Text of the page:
Wednesday, September 21, 2016

Sci Fi Top 100, #83: "Things to Come" (1936)

Movie Stats:
Released 1936 (UK)
British, in English
Director - William Cameron Menzies
Stars - Raymond Massey, Ralph Richardson

Plot Summary:
After a decades-long worldwide war, followed by a disease that kills half the remaining population, a group of scientists/engineers/rational thinkers arise to unite the planet. Massey stars as both John Cabal & his descendant Oswald Cabal and Richardson co-stars as The Chief, the dictator of a post-war community.

Violence, minor gore.

Bad Stuff:
It’s very dull. I know I’ve been complaining about this a lot lately, but I appear to have hit a boring patch.

It’s so preachy. I felt like, “I get it already, war is bad, human nature is awful, scientists/engineers are the smartest people on the planet, blah, blah, blah.”

So much overacting! Oh the drama! Much scenery chewed!

Good Stuff:
It may have been preachy, but it wasn’t exactly wrong. War is bad, human nature is awful, and scientists/engineers are pretty dang smart. I liked that its view of the future wasn’t utopian. No matter how advanced humans get, they’re still only human, with the accompanying human frailties.

Again, it’s something I’ve mentioned a lot lately, but I’m fascinated by how “of its time” this movie is. The pessimism, the fear mongering about war, the focus on the dark side of human nature, the fatalism - even if you didn’t know this film came out of Europe during the Great Depression, you’d know.

I love Raymond Massey’s voice. Is that shallow? Oh well.

The Verdict:
I didn’t care for this one. It takes way too long to get to the point, which it then bludgeons you with. It has absolutely no subtlety. The acting is subpar - a frequent problem, in my opinion, for films from the 1930s, when they were still figuring out how to transition to “talkies.” There’s little about it that I would consider sci fi. It’s also fairly depressing. I was impressed, however, with how creepily accurate it was about The Blitz. At the time this film came out, WWII hadn’t even started yet (official start is considered 1939, when Germany invaded Poland), so I’m not sure how H.G. Wells, author of the adapted screenplay (which was based on his book), correctly anticipated the air bombing of London in 1940. Anyway, that’s still not enough to make me recommend this film to you.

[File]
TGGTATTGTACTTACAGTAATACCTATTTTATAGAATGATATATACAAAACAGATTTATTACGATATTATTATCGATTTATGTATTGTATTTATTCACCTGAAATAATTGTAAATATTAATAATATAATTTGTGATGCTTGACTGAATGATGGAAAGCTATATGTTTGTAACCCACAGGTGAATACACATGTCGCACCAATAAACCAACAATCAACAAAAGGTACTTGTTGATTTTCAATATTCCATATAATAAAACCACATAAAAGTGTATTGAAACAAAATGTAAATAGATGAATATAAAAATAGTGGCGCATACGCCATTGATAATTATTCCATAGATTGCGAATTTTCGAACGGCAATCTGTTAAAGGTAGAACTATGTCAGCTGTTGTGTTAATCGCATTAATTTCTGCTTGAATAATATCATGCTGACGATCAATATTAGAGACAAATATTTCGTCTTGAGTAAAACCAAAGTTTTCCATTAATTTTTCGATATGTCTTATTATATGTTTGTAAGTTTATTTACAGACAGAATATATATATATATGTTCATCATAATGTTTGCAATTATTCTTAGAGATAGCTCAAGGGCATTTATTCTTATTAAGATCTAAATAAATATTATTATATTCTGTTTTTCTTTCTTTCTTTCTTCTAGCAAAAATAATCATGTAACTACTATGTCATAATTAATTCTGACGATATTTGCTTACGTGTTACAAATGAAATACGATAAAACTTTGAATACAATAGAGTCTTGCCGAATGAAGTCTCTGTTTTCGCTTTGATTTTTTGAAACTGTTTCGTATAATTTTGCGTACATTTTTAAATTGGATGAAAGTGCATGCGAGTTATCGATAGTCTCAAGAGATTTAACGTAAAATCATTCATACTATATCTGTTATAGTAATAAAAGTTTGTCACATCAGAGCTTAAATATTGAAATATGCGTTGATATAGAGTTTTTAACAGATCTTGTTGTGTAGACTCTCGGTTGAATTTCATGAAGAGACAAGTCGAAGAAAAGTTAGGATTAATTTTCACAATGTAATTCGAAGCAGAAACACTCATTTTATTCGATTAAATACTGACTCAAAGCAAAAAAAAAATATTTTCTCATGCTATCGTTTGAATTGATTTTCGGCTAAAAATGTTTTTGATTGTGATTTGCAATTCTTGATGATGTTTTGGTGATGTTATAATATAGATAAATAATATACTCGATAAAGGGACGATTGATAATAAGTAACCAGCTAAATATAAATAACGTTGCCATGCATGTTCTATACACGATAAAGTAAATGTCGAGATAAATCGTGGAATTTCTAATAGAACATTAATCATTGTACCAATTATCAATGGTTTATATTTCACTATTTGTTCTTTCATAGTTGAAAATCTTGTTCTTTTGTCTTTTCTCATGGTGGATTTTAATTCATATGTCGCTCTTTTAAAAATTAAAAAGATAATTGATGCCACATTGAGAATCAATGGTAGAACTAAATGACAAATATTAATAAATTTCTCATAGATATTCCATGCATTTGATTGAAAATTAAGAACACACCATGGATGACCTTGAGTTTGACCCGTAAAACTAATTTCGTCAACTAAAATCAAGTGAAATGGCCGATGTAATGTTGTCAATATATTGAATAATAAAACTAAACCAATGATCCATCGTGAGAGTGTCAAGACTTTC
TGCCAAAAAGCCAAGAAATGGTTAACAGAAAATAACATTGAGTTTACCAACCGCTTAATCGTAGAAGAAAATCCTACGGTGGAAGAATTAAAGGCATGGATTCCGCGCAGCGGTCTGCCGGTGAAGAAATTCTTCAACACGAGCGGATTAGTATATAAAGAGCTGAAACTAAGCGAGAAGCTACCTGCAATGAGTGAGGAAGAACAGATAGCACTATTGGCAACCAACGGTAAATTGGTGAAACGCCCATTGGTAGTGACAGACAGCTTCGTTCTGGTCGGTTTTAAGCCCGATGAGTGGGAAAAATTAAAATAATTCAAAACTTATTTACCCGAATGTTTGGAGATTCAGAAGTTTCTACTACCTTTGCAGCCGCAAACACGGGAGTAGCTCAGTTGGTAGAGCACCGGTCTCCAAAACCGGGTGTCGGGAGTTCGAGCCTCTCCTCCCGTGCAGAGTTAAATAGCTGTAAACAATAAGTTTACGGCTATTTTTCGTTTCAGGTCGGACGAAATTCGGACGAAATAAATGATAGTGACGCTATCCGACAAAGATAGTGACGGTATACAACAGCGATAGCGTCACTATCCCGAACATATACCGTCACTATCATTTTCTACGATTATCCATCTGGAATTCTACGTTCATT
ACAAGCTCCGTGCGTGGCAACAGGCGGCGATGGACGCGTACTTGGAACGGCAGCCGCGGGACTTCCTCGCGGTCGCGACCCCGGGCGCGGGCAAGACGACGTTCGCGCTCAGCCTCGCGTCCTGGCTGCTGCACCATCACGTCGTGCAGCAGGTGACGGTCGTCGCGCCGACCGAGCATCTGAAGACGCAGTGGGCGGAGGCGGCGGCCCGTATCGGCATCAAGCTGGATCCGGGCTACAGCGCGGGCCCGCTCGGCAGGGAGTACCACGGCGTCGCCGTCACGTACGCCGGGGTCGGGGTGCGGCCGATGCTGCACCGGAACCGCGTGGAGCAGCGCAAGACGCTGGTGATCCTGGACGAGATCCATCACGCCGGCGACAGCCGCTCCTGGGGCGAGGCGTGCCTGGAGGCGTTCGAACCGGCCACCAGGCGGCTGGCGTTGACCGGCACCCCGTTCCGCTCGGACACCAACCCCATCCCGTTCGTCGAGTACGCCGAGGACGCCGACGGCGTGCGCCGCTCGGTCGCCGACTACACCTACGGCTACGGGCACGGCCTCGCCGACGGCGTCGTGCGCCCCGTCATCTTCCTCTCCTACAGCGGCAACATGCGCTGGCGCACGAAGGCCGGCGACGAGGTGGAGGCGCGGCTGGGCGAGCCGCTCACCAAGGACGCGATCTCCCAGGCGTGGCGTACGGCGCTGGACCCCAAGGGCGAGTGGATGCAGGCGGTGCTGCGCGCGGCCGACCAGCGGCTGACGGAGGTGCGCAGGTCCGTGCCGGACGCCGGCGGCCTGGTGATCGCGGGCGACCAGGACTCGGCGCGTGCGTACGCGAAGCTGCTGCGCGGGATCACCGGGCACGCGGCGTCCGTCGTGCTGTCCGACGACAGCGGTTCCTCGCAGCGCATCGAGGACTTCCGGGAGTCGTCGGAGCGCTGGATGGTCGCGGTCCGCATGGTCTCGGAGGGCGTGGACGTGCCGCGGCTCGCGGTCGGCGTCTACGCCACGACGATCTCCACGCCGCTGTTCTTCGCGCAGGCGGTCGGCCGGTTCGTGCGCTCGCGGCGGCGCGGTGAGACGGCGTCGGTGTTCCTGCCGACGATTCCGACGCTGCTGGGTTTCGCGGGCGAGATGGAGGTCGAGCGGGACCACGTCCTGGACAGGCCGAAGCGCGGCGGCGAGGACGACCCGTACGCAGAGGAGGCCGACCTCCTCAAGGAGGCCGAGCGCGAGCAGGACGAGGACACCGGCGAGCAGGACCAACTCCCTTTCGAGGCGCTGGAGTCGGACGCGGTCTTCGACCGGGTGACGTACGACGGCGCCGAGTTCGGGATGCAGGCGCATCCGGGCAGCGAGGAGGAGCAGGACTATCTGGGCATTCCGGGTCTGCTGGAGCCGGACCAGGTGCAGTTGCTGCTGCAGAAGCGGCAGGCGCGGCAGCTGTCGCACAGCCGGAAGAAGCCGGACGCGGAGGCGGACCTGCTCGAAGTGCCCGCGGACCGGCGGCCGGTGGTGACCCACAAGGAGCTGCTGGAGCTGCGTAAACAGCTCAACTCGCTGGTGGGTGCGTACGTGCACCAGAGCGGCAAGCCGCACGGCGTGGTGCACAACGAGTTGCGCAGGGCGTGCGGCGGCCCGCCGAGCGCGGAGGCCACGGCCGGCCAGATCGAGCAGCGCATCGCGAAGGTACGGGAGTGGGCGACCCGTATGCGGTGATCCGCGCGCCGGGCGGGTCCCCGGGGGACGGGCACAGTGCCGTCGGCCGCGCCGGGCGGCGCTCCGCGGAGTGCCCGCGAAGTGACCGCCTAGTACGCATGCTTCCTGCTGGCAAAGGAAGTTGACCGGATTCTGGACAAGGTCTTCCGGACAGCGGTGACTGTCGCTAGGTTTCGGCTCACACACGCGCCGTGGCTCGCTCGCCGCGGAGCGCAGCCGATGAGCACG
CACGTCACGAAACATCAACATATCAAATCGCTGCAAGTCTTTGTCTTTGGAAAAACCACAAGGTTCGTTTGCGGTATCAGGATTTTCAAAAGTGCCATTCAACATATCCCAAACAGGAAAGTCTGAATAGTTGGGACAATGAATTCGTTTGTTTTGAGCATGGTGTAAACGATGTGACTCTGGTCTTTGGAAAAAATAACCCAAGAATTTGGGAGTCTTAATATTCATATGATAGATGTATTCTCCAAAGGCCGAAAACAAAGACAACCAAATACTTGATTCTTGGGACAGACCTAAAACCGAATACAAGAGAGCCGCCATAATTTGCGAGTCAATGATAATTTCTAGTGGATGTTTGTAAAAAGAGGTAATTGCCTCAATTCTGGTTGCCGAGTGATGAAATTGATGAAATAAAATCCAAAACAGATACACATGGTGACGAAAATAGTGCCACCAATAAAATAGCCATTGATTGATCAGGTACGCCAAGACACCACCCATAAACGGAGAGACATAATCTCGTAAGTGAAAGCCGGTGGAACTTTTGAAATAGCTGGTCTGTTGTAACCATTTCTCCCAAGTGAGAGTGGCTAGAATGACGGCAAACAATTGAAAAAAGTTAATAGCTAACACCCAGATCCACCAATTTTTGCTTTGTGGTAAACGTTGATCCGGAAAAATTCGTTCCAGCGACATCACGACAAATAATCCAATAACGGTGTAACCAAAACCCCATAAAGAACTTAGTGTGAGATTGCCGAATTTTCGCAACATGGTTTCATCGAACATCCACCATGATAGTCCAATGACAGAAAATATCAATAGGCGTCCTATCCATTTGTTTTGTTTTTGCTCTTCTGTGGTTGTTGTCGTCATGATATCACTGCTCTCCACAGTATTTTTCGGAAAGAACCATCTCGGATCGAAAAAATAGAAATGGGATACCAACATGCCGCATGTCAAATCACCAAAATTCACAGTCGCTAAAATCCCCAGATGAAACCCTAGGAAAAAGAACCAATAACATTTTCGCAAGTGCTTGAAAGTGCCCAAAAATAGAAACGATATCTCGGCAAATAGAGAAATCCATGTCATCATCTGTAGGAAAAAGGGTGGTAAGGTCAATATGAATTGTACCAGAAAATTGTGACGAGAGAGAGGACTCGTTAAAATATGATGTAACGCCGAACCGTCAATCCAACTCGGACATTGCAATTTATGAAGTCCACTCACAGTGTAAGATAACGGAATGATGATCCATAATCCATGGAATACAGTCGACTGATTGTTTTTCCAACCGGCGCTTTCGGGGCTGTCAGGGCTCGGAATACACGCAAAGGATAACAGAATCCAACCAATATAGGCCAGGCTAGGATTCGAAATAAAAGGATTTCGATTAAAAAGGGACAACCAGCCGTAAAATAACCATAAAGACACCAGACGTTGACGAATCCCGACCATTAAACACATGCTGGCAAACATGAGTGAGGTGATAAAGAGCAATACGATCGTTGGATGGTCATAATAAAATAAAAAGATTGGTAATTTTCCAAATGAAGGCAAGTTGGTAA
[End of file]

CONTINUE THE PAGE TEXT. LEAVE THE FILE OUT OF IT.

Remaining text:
I give it 2 stars.


Patricia said...

Chuck Klosterman was on Filmspotting recently (this summer?) and they were discussing what movies film historians would remember 200 years from now. Klosterman made some sort of point about how movies don't tend to age well because the stylistic things--even like how we talk--change so much that then the film seems kind of alien to future generations, even just a few generations later. It was a very interesting discussion.

Here's the link:

Filmspotting of late has gotten incredibly chatty, with most episodes easily crossing the 90 minute mark. This is one of those long episodes.

balyien said...

Oh, that sounds really interesting! I'll save it to listen to for the next time I'm cross stitching.

I can definitely see where he's going with that argument. Unless you watch a lot of movies from each time period, you don't really get how much filmmaking evolves over the years. Like, if you watch a one-off from the 30s, you may not get all the things that intrinsically make it a 30s film, which may put a damper on your appreciation of it.

Gosh, this is making me wish I'd had time in my schedule during university for film appreciation classes.